Sunday, March 18, 2012

Naked for Kony

The interest in, and controversy over, the Kony 2012 campaign by Invisible Children has kept social media busy over the past couple of weeks. Intended to increase international pressure to arrest the Ugandan warlord for crimes against humanity by creating a faux camaign"for" Kony, it racked up tens of millions of views in a short time.

It also drew attention to criticisms of the charity, such as claims it distorts the facts, misuses funds, and is homophobic. Plus, Ugandans themselves hated it. And then there was the bizarre arrest of the movement's intoxicated, masturbating, founder.

I've been avoiding blogging about Kony 2012 because I had nothing to add. But then my Facebook friend Kate h. posted this ridiculous pro-Kony video by Bree Olson:

Ms. Olson is an adult performer best known for her association with Charlie Sheen during his "Goddesses" phase.

In case you were unable to sit through more than a few seconds of the video, it features Ms. Olson writhing in various states of undress, interspersed with pictures of sad African child soldiers and title cards (with voiceover) that make the claim the her porno posturing to get attention for the cause is the same thing that Invisible Children did.

That's the old Machiavellian social marketing idea that anything that gets attention is a good thing. But I don't even buy this on that level. It's really a self-serving attempt by a quasi-celebrity to get some borrowed intertest from a phenomenally successful viral campaign.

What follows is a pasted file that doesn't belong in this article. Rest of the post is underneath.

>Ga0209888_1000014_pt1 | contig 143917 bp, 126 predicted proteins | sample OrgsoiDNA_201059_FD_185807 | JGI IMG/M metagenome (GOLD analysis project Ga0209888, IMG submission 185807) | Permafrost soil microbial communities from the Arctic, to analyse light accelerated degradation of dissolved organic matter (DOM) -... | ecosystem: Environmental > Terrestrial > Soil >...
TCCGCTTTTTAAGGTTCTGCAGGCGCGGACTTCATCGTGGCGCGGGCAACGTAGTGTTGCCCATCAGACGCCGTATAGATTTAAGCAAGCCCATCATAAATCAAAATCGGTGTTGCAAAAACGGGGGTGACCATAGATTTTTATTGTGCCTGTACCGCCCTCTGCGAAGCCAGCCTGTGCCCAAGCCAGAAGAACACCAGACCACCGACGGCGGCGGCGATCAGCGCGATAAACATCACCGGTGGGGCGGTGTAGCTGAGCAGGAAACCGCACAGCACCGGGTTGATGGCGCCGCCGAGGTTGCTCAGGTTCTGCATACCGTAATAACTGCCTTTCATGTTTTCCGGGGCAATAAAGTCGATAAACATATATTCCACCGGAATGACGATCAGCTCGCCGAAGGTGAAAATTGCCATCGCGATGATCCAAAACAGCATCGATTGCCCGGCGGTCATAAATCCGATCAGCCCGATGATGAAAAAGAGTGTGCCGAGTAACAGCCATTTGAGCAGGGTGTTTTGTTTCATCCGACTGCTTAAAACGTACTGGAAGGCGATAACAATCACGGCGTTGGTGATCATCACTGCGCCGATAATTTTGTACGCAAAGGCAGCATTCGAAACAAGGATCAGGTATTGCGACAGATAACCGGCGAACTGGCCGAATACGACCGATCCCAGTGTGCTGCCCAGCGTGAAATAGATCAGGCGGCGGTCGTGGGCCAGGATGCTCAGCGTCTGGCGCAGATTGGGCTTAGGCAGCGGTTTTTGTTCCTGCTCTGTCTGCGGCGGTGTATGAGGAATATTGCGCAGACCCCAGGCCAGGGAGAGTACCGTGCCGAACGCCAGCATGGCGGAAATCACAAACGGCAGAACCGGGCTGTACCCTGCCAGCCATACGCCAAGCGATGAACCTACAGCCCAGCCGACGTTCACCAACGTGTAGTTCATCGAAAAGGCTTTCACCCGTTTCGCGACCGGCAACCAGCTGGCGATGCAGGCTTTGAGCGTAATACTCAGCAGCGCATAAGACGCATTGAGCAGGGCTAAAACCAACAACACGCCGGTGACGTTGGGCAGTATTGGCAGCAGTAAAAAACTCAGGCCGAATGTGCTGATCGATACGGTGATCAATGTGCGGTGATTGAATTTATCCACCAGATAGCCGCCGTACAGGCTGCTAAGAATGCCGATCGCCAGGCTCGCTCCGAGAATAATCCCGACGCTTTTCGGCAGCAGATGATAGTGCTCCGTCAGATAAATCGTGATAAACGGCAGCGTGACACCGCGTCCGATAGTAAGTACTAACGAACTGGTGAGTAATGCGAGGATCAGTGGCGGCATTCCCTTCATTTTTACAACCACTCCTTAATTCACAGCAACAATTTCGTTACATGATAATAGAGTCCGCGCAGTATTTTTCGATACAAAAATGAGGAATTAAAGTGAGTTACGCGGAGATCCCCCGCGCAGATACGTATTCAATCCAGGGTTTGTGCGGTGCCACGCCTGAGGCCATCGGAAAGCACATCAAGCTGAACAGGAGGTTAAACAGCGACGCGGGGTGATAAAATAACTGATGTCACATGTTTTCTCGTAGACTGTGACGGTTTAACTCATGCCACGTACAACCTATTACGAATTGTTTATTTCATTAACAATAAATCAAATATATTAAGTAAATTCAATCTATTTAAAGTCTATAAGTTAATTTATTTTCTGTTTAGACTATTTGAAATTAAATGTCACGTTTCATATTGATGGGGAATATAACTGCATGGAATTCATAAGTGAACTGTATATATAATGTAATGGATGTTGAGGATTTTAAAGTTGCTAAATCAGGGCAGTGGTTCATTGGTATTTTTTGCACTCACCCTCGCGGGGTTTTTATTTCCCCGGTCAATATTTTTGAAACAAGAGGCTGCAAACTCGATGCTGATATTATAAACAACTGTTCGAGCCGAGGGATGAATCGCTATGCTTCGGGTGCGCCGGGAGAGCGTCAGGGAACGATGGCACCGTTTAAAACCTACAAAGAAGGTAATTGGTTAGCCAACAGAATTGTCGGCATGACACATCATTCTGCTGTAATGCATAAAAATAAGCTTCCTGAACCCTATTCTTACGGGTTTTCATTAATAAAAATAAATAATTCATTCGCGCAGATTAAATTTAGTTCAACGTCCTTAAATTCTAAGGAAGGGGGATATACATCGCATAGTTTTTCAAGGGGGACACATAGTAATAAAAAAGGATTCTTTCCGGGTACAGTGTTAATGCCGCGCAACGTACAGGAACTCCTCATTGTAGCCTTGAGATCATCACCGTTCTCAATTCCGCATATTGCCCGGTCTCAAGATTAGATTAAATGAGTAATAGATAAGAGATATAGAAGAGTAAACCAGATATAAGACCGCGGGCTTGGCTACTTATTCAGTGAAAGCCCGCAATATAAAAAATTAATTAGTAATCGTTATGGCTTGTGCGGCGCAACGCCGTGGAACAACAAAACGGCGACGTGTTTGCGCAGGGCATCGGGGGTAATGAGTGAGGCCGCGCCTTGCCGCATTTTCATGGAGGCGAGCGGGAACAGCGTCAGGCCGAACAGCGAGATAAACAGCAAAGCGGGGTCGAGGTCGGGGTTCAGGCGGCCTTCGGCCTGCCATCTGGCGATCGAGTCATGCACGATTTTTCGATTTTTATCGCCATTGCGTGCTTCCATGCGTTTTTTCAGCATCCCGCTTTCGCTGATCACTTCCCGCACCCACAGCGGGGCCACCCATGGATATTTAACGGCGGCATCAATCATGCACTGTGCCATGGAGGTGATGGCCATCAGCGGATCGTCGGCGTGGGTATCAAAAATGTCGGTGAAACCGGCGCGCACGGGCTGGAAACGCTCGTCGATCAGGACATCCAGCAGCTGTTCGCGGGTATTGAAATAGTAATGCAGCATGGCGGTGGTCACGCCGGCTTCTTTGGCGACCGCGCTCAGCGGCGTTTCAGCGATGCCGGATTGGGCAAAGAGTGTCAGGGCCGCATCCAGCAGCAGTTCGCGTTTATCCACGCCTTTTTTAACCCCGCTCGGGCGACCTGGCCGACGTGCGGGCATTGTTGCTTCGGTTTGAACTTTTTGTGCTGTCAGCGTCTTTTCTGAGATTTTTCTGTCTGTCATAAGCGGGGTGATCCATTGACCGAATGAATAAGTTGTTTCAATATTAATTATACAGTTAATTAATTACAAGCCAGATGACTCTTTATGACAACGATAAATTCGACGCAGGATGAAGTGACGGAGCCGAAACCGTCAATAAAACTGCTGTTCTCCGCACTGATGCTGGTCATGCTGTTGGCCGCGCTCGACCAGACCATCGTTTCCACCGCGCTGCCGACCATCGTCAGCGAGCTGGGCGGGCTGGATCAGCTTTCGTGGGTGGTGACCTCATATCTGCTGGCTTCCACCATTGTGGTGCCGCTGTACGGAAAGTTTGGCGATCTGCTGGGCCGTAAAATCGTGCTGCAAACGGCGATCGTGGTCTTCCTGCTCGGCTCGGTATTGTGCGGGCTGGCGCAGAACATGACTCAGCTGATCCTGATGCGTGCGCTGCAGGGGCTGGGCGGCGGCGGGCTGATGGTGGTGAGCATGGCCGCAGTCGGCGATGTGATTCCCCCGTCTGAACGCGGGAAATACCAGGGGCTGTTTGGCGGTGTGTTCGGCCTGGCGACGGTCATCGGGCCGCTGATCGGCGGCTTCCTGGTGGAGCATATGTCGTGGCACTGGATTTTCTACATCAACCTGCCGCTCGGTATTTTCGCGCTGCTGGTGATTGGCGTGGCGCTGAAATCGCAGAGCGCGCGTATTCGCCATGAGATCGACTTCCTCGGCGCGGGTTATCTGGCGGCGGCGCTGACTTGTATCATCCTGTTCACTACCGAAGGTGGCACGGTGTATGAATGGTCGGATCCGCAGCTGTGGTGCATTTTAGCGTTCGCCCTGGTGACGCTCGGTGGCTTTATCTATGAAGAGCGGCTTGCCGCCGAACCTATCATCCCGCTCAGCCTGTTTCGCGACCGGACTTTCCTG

So she's right: It's nice packaging (borrowed interest) on something (Bree Olson) that wouldn't be an inherently fascinating topic to many people otherwise.


  1. I call BS on the "anything that draws attention to it helps" defense. Here's the problem:

    Very minor pro: it reminds people, for a few hours, that paramilitaries remain a serious problem in East Africa.

    Very serious con: it reinforces our (mostly unconscious, and therefore dangerous) prejudice that people in developing countries are like helpless children, and that we in rich countries have to take over the role of their parents, protecting them and making decisions for them.

    And thus, colonialism lives, under the guise of charity and noble causes -- whether it involves invading Afghanistan to save the poor, helpless Afghanis from the Taliban, or boycotting smartphones, to protect the poor, helpless Chinese factory workers from Apple.

    Positive change will come not from this kind of white-saviour arrogance, but from our learning humility, patience, and cooperation. Here's a good start:

    1. Don't tell people in developing countries what to do; ask them what they want.

    2. If most of them tell us to f**k off and leave them alone, respect that.

    3. If not, ask if/how we can help, with them (not us) in the leadership role.

    Any cause (vs. simply a money-issuing foundation like Gates or Hewlett) meant to help people in the developing world, but led primary by people in the rich world, should make you very, very, very nervous. Some, like Amnesty, are legit, but those are much rarer than the harmful, pseudo-colonial ones like Invisible Children or the Central Asia Institute.

  2. Well said, David. And I also dislike the attention for attention's sake rationalization.